The topic of bubbles forming in the housing market is something that has been thrown around for quite some time. As home prices soar to new heights—with no sign of decline—housing bubbles appear to be popping up in many markets and may be here to stay.
Housing markets situated in ever-popular (and expensive) San Francisco, California are showing bubble signals, but experts believe that other markets are not too far behind.
Zillow's Home Price Expectations Survey of 108 panelists showed that one-third of respondents agreed that the San Francisco, California housing market is in a bubble, while 20 percent indicated that the market is at-risk for bubble conditions in the next year.
"Without 20/20 hindsight, it's difficult to identify bubbles as they're happening, but it is very clear that nationally we are not seeing a return of the conditions that caused the last national bubble," said Dr. Svenja Gudell, Zillow's Chief Economist. "Tighter lending restrictions today mean we aren't seeing buyers get loans they realistically can't pay back, like we did in years past. It's significant that some experts are starting to worry about bubble conditions, but in my opinion, there's no real danger of a severe crash like the one we all remember from the last decade."
In addition to San Francisco, California, New York City, New York; Houston, Texas, and Los Angeles, California; Miami, Florida; San Diego, California; and Seattle, Washington were at the top of Zillow's list of markets that are already in a housing bubble.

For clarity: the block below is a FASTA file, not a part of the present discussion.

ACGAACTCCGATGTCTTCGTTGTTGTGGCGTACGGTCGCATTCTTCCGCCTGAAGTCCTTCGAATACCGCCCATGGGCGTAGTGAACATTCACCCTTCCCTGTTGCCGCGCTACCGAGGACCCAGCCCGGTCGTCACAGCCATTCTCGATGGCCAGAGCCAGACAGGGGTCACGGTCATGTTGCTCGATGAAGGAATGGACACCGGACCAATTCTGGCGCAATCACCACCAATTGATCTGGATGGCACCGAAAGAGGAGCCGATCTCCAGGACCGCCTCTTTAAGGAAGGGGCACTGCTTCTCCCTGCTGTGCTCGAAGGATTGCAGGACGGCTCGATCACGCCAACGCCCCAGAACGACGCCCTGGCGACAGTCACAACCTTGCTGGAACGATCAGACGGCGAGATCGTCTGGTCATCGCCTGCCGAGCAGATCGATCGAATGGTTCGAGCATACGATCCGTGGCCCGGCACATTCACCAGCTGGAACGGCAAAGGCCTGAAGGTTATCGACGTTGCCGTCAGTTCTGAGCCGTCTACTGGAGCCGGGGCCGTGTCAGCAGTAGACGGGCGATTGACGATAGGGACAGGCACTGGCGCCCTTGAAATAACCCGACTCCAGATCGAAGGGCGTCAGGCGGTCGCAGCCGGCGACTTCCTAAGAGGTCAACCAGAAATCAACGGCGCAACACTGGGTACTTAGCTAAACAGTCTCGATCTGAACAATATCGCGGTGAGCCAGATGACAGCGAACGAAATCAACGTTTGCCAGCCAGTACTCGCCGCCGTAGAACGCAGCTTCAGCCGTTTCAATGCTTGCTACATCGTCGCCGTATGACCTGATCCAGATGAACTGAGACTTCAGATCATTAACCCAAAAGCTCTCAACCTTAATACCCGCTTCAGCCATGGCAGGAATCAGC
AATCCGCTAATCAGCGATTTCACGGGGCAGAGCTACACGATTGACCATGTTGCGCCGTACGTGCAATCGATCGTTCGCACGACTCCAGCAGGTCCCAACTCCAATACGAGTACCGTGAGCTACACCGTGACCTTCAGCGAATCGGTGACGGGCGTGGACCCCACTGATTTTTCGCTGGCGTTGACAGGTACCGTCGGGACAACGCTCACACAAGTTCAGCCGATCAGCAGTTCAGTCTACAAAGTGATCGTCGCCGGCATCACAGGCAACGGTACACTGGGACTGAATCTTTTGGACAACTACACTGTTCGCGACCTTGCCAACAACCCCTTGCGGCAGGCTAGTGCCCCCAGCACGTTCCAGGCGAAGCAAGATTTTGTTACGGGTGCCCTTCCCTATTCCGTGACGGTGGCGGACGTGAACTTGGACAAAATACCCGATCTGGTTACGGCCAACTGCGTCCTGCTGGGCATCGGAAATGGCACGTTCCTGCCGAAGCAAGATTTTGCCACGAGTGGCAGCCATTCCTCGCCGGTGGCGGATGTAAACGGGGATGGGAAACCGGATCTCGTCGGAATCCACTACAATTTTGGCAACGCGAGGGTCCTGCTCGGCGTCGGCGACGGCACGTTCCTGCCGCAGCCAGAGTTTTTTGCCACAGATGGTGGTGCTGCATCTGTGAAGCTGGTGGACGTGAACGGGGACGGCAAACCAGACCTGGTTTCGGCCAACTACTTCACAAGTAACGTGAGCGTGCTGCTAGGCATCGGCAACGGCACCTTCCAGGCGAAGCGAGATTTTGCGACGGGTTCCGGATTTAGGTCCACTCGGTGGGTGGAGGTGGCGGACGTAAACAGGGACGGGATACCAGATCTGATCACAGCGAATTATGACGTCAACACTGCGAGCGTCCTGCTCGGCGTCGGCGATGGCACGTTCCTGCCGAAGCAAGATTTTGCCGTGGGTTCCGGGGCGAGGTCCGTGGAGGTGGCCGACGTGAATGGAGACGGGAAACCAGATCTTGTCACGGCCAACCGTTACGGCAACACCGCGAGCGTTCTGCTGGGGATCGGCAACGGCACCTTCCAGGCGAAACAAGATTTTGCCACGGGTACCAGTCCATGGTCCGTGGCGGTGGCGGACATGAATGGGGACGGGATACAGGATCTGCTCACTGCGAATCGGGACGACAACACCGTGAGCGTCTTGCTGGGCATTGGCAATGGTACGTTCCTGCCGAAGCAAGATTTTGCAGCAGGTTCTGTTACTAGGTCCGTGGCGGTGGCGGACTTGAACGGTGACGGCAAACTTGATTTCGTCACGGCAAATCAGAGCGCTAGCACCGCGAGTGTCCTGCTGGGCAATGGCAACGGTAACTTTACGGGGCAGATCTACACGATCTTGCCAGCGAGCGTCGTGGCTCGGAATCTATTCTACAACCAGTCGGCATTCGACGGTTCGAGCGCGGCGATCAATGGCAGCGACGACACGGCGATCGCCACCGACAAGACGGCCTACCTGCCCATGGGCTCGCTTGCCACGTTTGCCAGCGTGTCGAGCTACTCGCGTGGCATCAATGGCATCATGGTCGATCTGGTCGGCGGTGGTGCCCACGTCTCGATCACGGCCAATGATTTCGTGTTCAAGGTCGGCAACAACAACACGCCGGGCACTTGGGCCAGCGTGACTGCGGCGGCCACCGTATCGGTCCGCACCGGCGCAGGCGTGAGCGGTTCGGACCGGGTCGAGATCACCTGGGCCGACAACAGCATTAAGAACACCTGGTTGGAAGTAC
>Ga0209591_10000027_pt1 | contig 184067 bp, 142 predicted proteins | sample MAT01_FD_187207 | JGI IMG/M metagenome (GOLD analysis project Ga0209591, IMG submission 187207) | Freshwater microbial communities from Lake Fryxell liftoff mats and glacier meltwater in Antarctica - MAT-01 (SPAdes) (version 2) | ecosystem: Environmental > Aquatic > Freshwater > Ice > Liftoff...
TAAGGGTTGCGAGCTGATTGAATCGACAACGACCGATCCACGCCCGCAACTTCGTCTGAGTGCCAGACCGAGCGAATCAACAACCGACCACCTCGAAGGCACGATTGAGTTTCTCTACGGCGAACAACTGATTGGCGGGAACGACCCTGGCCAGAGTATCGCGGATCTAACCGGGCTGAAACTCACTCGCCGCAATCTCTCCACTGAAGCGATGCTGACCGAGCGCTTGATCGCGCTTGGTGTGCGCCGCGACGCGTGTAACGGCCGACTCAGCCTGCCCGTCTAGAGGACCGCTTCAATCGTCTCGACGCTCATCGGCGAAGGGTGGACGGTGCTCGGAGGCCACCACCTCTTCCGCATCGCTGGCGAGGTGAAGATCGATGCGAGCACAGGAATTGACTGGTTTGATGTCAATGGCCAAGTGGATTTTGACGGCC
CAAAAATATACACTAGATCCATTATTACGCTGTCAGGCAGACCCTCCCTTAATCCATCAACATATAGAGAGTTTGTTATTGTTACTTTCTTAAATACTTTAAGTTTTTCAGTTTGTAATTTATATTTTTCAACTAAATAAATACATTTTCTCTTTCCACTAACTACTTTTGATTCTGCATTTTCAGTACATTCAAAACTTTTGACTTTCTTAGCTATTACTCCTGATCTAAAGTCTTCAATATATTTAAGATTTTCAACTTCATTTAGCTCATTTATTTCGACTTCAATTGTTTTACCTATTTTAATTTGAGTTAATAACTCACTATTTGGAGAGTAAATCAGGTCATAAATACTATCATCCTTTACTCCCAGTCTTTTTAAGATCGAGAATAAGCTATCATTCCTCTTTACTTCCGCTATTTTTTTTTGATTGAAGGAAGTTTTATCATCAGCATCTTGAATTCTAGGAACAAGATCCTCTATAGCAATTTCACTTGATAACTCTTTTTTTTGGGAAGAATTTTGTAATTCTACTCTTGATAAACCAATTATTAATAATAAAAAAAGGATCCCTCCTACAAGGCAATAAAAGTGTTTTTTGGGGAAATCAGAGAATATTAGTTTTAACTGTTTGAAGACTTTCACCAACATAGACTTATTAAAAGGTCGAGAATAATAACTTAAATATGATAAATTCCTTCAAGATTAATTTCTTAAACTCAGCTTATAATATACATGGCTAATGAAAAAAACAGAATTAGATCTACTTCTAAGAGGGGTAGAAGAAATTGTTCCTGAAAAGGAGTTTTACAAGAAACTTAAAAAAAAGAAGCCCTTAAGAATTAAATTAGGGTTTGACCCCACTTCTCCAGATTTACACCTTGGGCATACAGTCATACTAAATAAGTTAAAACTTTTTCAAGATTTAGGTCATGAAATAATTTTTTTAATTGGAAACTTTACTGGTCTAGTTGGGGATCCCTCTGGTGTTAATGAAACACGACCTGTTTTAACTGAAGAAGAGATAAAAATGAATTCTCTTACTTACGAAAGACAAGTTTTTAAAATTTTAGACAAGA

"A handful of markets–especially the Bay Area–are very hot right now, and it's possible home values may actually begin to fall somewhat in these places as more residents are priced out amidst rising affordability concerns, especially when interest rates rise. Whether those local conditions constitute a 'bubble' is up for debate, even among economists," Dr. Gudell explained.
According to Zillow's panelists, home values are projected to grow at an annual rate of 3.9 percent through the end of 2015, which shows that the housing market will start to slow. All panelists agreed that the expected average annual home-value appreciation rate is now just over 3 percent, resulting in a national median home value of more than $215,000 by the end of 2020.
"The long-term outlook for U.S. home values has diminished to a three-year low, and a clear-cut consensus among the experts remains elusive, even at the national level," said Terry Loebs, Pulsenomics Founder. "Based on the projections of the most optimistic forecasters, home values nationally will increase 4.7 percent next year and surpass their May 2007 peak levels in April 2017.
Loebs continued, "In contrast, the data collected from the panel's most pessimistic respondents expect only 2.3 percent appreciation for next year, and even more subdued appreciation thereafter–a path that would delay the market's eclipse of the bubble peak until September 2019. The divergence of expert views regarding the existence of regional price bubbles and the path of future home values is a reminder that the U.S. housing sector has yet to fully heal more than eight years after the epic bust, and that significant risks have re-emerged within certain large metropolitan area housing markets."
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